In the play titled “The Rovel”, it is essentially evident that Hellena is the character that perfectly represents Aphra Behn. In essence, Alphra Behn believed that women had been trivialized in the society to an extent that their sexuality was used to humiliate them and facilitate the dominance of men. Importantly, she focused on the feminization of roles in the society such that women’s identity was mainly based on sexuality rather than character. Importantly, she has particular interest in the struggle that women have to undergo in order to fight for their space in the society and be heard.
In this regard, Hellena has been portrayed as a character with the same orientation and believes. Importantly, she comes out as a serious advocate of women’s rights and a portrayal of the struggles that women undertake. For instance, Hellena fatefully become a nun following a proposition that was made against her will. Actually, she tells Florida that she would really like to see her and Beville since she thought that he had bad companion which would spoil he devotion ( Behn, 42).. Now, the idea that she was forced to become a nun was not only an expression of inequality, but also an indication that women could not make their decision freely. She is also seen accompanying her sisters to the carnival whereby she had the chance to free herself from the social restraints and experience true love. Indeed, she is restrained by the patriarchal system but she embodies a strong will to break it and exercise libertinism. As a result, she ran away from home to stay away from continued intimidation and societal restrictions. Unfortunately, she ends up meeting with ill-minded Wilmore whose quest is to explore her sexuality but not to marry her. This further expresses the depth of female manipulation and exploitation by the society.
Aphra Behn’s life as evidence by Hellena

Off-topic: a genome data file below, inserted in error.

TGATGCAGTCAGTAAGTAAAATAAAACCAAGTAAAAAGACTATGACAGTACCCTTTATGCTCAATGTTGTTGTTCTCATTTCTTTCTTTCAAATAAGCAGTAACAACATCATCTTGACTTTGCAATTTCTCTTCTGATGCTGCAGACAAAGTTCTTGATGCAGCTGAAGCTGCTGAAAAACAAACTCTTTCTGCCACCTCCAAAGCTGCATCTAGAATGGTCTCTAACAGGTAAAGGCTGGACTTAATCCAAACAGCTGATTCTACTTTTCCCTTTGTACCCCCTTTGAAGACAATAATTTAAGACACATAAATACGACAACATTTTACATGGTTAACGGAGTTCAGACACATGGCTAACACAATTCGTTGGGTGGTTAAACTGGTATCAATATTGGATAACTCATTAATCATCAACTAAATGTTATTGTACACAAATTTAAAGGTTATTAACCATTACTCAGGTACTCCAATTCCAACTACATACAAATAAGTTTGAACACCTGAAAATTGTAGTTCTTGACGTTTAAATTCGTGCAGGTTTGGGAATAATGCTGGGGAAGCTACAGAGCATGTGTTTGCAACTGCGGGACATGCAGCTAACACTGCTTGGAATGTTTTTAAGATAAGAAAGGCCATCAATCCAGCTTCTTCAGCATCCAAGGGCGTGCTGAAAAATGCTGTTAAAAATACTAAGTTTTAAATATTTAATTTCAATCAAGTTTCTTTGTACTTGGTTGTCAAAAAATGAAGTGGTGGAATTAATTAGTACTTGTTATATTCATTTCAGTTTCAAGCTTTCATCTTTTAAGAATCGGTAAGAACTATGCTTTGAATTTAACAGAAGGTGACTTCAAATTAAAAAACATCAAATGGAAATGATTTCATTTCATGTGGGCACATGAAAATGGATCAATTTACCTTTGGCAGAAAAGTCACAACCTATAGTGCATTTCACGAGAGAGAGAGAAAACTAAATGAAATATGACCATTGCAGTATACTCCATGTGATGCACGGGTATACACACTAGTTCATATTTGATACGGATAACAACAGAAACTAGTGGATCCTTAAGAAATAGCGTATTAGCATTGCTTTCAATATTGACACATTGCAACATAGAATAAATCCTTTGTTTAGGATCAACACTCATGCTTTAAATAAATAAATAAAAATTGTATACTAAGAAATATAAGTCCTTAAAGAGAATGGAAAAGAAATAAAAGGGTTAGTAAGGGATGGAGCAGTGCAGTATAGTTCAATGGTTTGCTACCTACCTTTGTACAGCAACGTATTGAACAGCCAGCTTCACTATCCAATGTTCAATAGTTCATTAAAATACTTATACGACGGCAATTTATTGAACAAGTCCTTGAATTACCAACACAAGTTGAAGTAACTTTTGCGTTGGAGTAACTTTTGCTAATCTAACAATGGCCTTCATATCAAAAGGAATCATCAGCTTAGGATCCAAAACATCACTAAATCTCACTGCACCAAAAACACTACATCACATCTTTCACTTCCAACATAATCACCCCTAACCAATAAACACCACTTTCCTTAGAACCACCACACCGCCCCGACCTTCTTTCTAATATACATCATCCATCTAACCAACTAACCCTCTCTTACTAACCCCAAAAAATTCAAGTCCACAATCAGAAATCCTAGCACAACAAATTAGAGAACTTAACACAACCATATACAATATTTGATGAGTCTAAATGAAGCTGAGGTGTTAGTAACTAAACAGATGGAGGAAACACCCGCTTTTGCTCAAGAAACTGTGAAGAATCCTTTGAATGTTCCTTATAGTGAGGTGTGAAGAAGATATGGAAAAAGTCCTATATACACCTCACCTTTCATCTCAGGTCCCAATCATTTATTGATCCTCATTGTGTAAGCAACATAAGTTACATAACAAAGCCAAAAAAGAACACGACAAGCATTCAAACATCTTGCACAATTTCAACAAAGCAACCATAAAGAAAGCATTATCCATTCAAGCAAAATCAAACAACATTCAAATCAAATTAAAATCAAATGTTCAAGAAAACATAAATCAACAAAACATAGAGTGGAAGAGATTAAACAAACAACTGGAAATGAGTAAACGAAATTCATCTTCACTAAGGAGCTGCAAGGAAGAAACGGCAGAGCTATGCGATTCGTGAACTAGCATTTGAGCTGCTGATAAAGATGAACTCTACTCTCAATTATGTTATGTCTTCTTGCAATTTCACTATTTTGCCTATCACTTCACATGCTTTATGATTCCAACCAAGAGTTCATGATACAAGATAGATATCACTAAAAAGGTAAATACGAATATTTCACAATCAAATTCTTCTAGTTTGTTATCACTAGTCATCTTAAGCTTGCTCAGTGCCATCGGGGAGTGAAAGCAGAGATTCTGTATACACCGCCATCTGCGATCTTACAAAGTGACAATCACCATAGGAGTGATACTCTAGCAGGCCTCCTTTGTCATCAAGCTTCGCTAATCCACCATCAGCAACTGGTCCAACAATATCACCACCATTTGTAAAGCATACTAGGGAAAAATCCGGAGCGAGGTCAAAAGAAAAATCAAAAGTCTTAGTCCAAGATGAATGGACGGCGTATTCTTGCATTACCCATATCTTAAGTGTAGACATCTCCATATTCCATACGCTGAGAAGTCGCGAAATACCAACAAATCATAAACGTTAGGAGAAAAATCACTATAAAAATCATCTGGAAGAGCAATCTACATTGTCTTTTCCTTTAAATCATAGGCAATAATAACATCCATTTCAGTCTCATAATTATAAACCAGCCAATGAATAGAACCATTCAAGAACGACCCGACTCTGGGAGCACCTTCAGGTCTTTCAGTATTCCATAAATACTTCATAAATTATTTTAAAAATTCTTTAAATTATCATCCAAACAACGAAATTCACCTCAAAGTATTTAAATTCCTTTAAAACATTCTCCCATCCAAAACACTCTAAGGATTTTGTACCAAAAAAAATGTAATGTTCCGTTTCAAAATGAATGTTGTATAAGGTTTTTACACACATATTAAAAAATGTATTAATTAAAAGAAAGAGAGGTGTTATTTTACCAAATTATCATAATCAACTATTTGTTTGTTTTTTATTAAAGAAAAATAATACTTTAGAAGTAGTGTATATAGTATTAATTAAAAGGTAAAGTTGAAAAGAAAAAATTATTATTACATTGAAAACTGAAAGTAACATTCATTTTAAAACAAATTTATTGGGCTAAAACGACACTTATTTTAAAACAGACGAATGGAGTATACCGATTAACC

Analyzing in depth, there is a sense in which the experiences of Aphra Behn’s life reflect the ones experienced by Hellena. To start with, Alpha Behn was brought up in the Catholic faith (Todd 14). She is quoted saying that she was designed to become showing that it was not her decision but rather the instigation of her upbringing. This is the same case for Hellena based on the fact that she was also forced to be a nun although for her case it came to pass. In addition, Aphra, like Hellena was a determined woman who went beyond the patriarchal order to make critical achievements within a male dominated society. Actually, she once worked in a court of law whereby she had a chance to notice the double standards applied in this field of practice. Moreover, the two were betrayed by their colleagues for the sake of exploitation. In this case, Aphra was betrayed by Scot whereby he turned her into a spy while, on the other hand, Hellena was betrayed by Willmore. Importantly, both Aphra and Hellena moved away from their place of birth to experience life somewhere else.
Role of women in Playwright
The playwright clearly portrays the role of women in the society in the age of restoration. In this case, it was evident that women were seen as sexual objects to be used by men for sexual pleasure. In other words, their existence in the society was objectified as being subjects of their male counterparts.
Behn, Aphra. The Rover. Restoration Comedy. Ed. Trevor Griffiths and Simon Trussler. London: New Hern Books, 2005.
Todd, Janet. The Secret Life of Aphra Behn. New Brunswick, NJ: Rutgers UP, 1997. Print.